General Dim said he was leaving for Aweil with the rest of the team. Area chiefs told reporters in Juba that the invaders came on horseback and the attack took place an estimated 30 kilometers into southern territory.

In a statement, Christian Solidarity International said the the group was the Mujahideen, the militia President el-Bashir asked to prepare to defend the country if attacked.

According to the chiefs, the northern army not only armed the militias, but gave them money to fight and annex parts of the border areas to the north. The north-south border is yet to be demarcated.

In an ominous sign, the residents and security officials say that some among the attackers are recognised faces among the northern troops in the area and the north-aligned forces.

One newspaper quoted a security source as saying that the attacks during the Christmas break in border places called Gerenty and Majok Nyinthiou had had been planned for a long time.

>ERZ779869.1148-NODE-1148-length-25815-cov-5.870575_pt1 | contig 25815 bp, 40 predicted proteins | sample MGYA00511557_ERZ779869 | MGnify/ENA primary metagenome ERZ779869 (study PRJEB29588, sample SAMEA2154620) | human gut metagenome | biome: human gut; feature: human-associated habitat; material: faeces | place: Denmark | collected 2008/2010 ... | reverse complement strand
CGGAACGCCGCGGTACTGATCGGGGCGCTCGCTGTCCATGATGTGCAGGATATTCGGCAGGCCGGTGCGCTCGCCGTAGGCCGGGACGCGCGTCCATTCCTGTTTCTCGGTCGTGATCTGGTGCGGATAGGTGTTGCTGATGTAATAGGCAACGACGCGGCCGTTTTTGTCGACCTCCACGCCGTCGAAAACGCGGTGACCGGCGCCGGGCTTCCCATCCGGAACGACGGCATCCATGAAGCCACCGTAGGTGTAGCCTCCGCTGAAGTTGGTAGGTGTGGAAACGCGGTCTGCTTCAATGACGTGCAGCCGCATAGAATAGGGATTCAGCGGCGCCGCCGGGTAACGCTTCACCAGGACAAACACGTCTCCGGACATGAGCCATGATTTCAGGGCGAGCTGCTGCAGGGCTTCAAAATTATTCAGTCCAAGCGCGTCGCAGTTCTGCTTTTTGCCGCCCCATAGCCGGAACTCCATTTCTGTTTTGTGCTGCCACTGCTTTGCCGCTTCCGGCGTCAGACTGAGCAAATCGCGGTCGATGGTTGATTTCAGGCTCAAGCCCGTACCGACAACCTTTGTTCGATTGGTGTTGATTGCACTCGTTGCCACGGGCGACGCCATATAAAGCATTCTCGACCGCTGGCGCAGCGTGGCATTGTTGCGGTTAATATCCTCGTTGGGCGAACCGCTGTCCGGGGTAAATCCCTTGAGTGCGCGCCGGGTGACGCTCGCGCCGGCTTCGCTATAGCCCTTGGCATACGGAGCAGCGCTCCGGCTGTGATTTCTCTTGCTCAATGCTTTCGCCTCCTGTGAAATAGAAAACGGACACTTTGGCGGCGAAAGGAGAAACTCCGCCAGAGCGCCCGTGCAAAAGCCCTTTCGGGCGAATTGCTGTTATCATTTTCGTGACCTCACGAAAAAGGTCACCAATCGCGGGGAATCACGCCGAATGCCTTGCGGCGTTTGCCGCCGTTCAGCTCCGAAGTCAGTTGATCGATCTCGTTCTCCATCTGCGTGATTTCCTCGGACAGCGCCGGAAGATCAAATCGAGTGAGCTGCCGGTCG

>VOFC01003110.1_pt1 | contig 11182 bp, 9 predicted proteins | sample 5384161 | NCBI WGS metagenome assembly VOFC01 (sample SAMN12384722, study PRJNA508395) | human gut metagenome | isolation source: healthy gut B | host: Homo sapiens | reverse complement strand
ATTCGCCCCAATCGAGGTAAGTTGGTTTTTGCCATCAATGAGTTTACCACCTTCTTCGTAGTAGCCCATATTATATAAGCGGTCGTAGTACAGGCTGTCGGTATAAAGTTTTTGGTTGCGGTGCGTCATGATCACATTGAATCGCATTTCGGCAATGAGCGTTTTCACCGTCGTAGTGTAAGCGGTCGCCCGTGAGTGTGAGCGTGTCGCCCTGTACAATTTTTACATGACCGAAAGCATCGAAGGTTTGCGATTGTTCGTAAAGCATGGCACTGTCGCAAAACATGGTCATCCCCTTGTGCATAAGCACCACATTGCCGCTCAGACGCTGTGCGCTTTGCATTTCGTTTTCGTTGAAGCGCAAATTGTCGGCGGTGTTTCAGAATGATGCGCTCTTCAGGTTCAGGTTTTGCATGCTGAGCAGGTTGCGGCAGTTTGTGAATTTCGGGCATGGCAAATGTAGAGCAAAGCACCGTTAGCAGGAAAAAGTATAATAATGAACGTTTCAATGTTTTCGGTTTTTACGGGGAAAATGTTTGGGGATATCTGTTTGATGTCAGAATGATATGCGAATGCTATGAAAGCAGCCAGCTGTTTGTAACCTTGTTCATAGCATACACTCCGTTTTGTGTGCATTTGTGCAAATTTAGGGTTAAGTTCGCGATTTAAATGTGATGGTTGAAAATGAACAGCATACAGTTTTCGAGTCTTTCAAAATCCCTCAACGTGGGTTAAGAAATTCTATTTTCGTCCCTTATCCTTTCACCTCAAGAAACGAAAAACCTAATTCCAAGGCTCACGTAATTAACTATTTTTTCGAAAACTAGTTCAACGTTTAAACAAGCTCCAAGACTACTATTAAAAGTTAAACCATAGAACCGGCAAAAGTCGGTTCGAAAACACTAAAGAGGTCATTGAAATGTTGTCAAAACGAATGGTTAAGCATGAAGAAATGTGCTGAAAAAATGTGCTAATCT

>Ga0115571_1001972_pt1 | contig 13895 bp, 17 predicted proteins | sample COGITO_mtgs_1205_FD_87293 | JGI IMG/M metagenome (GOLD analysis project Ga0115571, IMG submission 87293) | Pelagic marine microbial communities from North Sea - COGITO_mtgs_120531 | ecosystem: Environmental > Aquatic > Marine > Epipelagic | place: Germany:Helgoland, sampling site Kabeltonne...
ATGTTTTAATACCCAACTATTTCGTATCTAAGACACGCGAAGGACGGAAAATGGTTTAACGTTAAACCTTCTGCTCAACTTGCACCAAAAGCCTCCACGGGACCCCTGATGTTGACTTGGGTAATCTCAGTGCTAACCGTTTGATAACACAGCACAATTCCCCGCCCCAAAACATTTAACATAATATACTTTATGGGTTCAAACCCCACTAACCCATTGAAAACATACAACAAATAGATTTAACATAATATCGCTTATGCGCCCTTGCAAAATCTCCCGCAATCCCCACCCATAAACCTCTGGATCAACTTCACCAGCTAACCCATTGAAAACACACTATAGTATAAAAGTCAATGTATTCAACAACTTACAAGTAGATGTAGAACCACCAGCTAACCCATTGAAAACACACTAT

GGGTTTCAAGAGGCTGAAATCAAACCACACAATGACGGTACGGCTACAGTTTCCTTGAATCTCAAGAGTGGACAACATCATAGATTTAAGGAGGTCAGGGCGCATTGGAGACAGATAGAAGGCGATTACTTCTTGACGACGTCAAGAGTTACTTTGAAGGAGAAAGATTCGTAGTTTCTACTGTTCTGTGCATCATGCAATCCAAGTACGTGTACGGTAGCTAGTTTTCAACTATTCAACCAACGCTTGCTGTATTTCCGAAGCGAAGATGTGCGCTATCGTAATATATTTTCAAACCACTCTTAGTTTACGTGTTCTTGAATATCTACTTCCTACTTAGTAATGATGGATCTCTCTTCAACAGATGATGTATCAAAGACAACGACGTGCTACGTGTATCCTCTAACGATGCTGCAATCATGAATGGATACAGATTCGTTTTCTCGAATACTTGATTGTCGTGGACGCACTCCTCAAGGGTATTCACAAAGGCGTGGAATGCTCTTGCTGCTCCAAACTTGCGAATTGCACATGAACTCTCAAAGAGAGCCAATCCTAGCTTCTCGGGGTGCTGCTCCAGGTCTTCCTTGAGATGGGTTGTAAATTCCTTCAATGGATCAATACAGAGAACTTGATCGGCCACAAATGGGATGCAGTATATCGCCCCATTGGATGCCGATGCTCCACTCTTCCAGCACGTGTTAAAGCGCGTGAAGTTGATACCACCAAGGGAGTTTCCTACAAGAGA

They said that the fighting was delayed due to the differences over why war should be waged without a clear reason. One newspaper named the training camp as Harzai and Sitab inside a forested border area.

At the camps, the Arab tribes are reportedly trained in how three people can use one horseback, while firing guns in the battle, and the fighting militia has been named Green Pillar Battalion.

Further complicating things is that in their statement, the chiefs gave actual names of officials in the northern army who reportedly were behind the training.